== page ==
Afghan factions gather in France
They are to hold informal talks. Peace negotiations are not on the table.
KABUL, Afghanistan - Members of Afghanistan's warring sides gathered near Paris on Thursday to begin informal talks about the country's future as U.S. and NATO forces pull out.
It was the first time that senior figures in the Taliban and Hezb-i-Islami insurgent groups were to meet with Afghan government officials and members of the former Northern Alliance, which fought the Taliban for years.
Organizers of the two-day gathering, which is being hosted by a French think tank, hope it will generate helpful discussions but have said there will not be negotiations for a peace deal.
International efforts to bring the Taliban and other opponents of the Afghan government to the bargaining table are intensifying amid fears that the country could slide into civil war after the departure of most foreign troops by the end of 2014. U.S. and Afghan officials have been negotiating conditions for the presence of American forces to train, advise and assist after combat troops withdraw.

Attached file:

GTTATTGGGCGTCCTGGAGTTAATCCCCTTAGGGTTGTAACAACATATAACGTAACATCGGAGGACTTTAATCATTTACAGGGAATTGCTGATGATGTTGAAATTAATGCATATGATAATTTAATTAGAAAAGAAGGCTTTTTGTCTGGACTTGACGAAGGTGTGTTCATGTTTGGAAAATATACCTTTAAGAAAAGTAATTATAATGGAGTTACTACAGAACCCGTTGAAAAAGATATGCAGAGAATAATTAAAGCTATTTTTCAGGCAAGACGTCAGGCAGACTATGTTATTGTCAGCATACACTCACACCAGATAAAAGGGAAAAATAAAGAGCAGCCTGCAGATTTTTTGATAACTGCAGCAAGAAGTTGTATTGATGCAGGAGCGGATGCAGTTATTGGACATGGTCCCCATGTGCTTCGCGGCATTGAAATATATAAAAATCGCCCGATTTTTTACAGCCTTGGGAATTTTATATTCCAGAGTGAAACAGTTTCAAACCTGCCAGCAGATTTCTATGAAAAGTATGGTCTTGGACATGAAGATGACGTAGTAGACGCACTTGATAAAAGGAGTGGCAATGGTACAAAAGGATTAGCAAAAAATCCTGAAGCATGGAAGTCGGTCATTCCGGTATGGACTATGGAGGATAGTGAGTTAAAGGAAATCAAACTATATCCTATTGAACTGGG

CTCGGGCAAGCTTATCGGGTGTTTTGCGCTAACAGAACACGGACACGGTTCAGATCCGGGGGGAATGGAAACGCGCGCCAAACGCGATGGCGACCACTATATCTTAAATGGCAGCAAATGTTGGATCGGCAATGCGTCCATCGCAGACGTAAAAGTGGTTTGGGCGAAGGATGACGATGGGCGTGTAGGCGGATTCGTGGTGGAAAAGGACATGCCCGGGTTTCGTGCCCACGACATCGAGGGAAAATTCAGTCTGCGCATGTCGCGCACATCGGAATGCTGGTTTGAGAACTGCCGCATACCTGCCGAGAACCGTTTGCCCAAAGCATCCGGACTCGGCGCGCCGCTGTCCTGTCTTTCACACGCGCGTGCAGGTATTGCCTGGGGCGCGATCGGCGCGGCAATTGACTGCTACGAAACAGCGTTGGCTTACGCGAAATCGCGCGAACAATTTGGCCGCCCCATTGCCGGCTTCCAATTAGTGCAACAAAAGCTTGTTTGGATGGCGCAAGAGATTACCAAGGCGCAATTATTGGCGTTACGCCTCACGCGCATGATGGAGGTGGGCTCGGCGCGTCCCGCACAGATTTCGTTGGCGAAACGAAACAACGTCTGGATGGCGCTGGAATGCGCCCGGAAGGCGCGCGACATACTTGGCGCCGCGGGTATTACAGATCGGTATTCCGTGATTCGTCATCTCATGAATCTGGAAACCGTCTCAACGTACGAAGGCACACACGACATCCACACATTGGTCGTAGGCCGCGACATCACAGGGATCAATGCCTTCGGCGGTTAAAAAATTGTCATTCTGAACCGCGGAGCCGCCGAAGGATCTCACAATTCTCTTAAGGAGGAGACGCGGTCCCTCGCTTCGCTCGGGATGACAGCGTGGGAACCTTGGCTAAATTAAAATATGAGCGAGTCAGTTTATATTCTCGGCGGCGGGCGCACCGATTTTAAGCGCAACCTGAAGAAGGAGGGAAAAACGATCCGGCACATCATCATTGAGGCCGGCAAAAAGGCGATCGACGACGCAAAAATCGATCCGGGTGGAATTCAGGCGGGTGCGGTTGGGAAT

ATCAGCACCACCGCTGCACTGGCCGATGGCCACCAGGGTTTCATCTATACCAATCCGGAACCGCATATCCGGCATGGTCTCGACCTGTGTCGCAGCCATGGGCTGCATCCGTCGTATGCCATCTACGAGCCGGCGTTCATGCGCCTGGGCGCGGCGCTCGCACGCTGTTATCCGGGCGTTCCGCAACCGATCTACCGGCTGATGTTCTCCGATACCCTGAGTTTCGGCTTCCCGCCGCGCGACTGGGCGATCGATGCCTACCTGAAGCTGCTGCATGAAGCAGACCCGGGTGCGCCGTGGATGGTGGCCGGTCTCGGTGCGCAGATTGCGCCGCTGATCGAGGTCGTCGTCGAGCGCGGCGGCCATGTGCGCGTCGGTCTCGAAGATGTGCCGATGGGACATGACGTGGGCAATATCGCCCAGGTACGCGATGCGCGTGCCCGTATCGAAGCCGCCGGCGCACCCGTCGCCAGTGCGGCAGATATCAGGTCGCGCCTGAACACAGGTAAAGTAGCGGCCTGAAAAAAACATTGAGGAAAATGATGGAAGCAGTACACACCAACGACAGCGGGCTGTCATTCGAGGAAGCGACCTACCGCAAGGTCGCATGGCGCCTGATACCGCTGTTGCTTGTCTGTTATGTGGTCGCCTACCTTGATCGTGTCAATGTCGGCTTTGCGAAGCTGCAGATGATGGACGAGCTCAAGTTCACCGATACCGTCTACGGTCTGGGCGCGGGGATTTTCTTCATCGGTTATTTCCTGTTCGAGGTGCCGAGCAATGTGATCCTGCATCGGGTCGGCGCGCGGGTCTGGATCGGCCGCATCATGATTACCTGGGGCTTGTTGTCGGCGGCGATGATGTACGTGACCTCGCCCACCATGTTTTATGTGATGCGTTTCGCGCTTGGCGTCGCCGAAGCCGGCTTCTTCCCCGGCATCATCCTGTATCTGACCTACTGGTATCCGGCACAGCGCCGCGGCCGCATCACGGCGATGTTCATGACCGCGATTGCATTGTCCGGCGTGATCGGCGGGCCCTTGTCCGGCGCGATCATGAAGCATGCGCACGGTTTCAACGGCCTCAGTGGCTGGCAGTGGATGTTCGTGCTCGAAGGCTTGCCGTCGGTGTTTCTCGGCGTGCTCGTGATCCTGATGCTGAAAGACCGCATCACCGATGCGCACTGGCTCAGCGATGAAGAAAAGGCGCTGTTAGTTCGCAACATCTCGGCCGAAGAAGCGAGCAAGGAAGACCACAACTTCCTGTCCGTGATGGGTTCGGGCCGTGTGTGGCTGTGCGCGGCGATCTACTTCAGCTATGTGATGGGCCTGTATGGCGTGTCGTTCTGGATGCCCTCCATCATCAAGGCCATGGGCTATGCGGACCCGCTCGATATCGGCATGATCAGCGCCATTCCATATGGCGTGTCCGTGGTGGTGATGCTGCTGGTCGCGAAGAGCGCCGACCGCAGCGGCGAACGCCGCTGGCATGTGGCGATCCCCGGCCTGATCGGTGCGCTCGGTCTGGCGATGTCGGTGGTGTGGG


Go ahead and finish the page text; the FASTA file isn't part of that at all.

Britain announced this week that it would withdraw nearly half its 9,000 troops from Afghanistan by the end of next year; France pulled out the last of its combat troops Saturday.
Officials with the Paris-based Foundation for Strategic Research, which organized two previous rounds of lower-level talks with the support of the French Foreign Ministry, confirmed that the meeting had begun. But they declined to provide details, including which participants were present, until the discussions are over.
"The goal is to get them round a table and get them talking," foundation director Camille Grand told Reuters news agency. "Being away from Afghanistan should make it easier to have a discussion."
The initiative has the support of Afghan President Hamid Karzai, said government spokesman Siamak Herawi, who expressed hope that such meetings would "open the door for more negotiations regarding a permanent peace and stability for the country."
The Taliban has refused to negotiate with Karzai's government, which it derides as a "puppet" regime.